Ok, so I admit that I flicked through the book twice and put it back on the shelf before actually buying it. It wasn’t that it looked terrible, it was just that I wasn’t convinced that I needed to read yet another memoir. How wrong I was!
Mark Lukach’s memoir, “My Lovely Wife in the Psych Ward,” (Harper Wave, New York, 2017) is not only compelling but it describes human emotions and the complexity of relationships in a beautiful yet brutally honest way. To me it is more than a book, it is my lightbulb moment, evoking an uncomfortable reevaluation of the illness that I suffered from over twenty years ago – Anorexia.
And yes it is an illness, sadly with often catastrophic effects. And yes, if you are lucky enough to “recover” from it as I was, you erase it from your memory. And I say, “recover,” because I am not sure that you ever completely do. I still refuse to eat, pasta, crisps and roast potatoes to name a few, because I simply don’t like them. Or is it that Anorexia still has some control over me, sending out panic signals at the mere thought of having to put them in my mouth?And eating in public, around people who don’t know about, or understand, my past is more than challenging, the never ending cakes at staff meetings and pot luck lunches at work…
So here’s the thing,
Anorexia is devious and selfish,
it creeps up on you and takes hold of you, and whilst everyone else sees, you refuse to acknowledge it’s existence. How could you possibly be ill, everyone just needs to look at what you are achieving? During much of my illness, I was working full time in a management position, running a family house and bringing up my son. I had so much energy despite eating so little. I was unstoppable and driven. I have never had so much energy, but that wasn’t really me, that was Anorexia.
I still don’t know why or when I started to become ill or when I took back control of my life and started on my road to recovery, despite the interminable hour long sessions spent with a Psychologist. Though well intentioned, these sessions were not helpful for me, although they may help others. They only lead me to distrust, to question others intentions and to accuse those I loved dearly of being somehow responsible for my inner unacknowledged unhappiness and therefore Anorexia. Not true, I was ill, no-one was to blame, it was just something that happened. Oh yes, and the sessions with my Psychologist taught me how to lie. To say blatantly to his face that yes I could see how thin and unhealthy I was when he stood me in front of a mirror, whilst inside I was yelling “Fat!” I stopped visiting the Psychologist after the joint session that I had with my husband, the only hour in our thirty years as a couple that nearly resulted in extinguishing our love for each other…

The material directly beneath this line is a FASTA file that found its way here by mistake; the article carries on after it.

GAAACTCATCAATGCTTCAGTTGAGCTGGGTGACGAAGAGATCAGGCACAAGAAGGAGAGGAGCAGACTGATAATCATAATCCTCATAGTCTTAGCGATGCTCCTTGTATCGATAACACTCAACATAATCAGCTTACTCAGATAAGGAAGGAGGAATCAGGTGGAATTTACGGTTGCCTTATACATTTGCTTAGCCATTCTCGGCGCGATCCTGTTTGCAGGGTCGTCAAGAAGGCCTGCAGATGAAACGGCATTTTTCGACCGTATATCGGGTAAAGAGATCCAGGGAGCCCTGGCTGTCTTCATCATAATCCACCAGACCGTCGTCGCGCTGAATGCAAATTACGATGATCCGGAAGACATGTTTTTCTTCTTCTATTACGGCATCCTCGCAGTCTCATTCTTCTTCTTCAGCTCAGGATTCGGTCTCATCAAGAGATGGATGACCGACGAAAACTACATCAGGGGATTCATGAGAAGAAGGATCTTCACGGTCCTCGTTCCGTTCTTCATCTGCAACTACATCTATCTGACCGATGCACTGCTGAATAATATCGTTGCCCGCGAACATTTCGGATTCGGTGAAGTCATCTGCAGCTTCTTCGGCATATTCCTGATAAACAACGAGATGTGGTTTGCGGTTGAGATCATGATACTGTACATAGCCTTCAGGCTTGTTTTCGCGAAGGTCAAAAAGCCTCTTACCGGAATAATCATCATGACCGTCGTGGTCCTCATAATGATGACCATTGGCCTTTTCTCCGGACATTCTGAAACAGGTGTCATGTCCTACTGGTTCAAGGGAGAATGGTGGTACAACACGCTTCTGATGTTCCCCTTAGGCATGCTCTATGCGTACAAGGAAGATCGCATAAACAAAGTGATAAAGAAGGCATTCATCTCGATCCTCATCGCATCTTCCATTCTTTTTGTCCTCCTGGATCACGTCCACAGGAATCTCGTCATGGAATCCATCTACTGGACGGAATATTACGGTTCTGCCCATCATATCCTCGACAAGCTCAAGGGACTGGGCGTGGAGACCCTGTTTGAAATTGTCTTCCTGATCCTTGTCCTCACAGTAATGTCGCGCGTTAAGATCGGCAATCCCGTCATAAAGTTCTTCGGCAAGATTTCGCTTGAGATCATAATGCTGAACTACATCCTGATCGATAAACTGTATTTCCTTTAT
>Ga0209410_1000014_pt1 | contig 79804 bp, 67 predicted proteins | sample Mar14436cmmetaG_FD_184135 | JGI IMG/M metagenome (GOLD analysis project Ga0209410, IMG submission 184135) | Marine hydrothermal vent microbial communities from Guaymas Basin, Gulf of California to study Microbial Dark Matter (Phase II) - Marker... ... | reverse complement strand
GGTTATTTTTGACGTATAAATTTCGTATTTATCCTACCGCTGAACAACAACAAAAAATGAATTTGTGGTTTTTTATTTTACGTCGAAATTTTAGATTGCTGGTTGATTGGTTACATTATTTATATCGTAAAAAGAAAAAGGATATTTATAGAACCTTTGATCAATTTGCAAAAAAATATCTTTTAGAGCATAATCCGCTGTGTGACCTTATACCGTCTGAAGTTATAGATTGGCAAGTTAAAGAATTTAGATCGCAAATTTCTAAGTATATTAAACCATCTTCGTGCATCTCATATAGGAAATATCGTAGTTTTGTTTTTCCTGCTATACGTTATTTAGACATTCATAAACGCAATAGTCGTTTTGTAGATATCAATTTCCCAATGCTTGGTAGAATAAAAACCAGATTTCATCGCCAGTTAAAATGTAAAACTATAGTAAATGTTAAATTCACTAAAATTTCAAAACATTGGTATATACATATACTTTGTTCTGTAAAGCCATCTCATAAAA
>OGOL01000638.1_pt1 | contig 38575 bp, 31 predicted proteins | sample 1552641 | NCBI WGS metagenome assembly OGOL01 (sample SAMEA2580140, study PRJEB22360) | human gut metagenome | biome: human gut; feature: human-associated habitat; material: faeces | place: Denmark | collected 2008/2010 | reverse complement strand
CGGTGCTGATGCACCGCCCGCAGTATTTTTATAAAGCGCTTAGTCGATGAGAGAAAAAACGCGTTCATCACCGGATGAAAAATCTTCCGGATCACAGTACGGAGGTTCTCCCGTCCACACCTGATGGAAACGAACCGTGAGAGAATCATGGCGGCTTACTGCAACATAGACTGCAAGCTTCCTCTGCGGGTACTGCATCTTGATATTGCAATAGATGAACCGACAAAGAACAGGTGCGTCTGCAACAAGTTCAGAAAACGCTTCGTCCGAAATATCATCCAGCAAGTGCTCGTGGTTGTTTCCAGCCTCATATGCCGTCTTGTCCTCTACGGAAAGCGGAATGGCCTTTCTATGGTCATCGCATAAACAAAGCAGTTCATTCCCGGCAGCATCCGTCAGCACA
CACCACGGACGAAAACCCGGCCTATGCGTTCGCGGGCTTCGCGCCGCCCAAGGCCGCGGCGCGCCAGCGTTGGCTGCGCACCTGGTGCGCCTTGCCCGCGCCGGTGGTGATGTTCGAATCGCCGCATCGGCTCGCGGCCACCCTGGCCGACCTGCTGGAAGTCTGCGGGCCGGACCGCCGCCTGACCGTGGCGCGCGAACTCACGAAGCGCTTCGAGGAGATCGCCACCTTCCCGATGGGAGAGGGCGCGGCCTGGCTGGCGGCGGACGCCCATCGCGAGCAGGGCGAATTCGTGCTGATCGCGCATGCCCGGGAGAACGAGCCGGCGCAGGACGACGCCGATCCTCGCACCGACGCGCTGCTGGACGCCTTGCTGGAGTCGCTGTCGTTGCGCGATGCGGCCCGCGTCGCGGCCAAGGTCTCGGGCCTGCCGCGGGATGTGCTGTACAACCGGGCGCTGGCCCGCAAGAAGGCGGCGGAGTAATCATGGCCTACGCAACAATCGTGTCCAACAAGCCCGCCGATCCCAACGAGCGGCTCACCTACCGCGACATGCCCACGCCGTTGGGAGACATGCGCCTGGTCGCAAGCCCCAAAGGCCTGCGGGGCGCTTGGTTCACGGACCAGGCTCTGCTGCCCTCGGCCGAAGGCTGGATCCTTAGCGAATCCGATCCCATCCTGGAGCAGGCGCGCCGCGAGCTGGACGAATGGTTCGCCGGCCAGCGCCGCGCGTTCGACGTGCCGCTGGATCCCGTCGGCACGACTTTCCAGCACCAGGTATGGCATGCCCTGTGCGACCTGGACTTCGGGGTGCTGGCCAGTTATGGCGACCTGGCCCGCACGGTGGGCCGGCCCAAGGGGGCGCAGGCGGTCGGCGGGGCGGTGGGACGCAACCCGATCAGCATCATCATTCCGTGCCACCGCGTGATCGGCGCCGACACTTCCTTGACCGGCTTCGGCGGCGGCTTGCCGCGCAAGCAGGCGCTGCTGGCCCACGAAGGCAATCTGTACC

And this is my lightbulb moment.
Until I read Mark Lukach’s book, I never even considered how it was for those who loved me unconditionally. Now I understand how hard it must have been for my Mum and Dad to watch their daughter fading away in front of them, unable to reach out to pull her back. How it must have hurt my mum, who herself suffered from Anorexia as a child, to see history repeat itself. Did it make her relive her past? We have never really talked about it, maybe it is too painful for both of us. Hopefully history will not repeat itself again and that I will never have to go through seeing either of my two children suffer Anorexia.
How hard it was for my Gran,’ my lifeline when things got really bad and I did not speak to my parents for nearly two years, to be so upbeat and chat with me for hours on the phone whilst she watched Anorexia’s destructive path again.
How hard it must have been for my husband who supported me through four years of Anorexia. How strong he had to be to keep me motivated to live, to deal with family questions and well intended suggestions, to make excuses and explanations to those who didn’t understand. But most of all how hard it must have been for him to deal with his emotions alone. I know now, more than ever, how he and always will be my knight in shining armour.
To all of these people, I thank you from the bottom of my heart and apologize that I have never thanked you for loving me through it all before.
Until my “lightbulb moment,” I have never stopped to consider how Anorexia effected you, how it changed your lives. It was all about me and that’s the selfish part of Anorexia…
Maybe one day I will write my own memoir, Anorexia?
And that’s what a good book should do, inspire.
Thank you Mark Lukach for sharing your own life experiences and inspiring me to be a better person, to appreciate just how much I am and always have been surrounded by, unconditional love.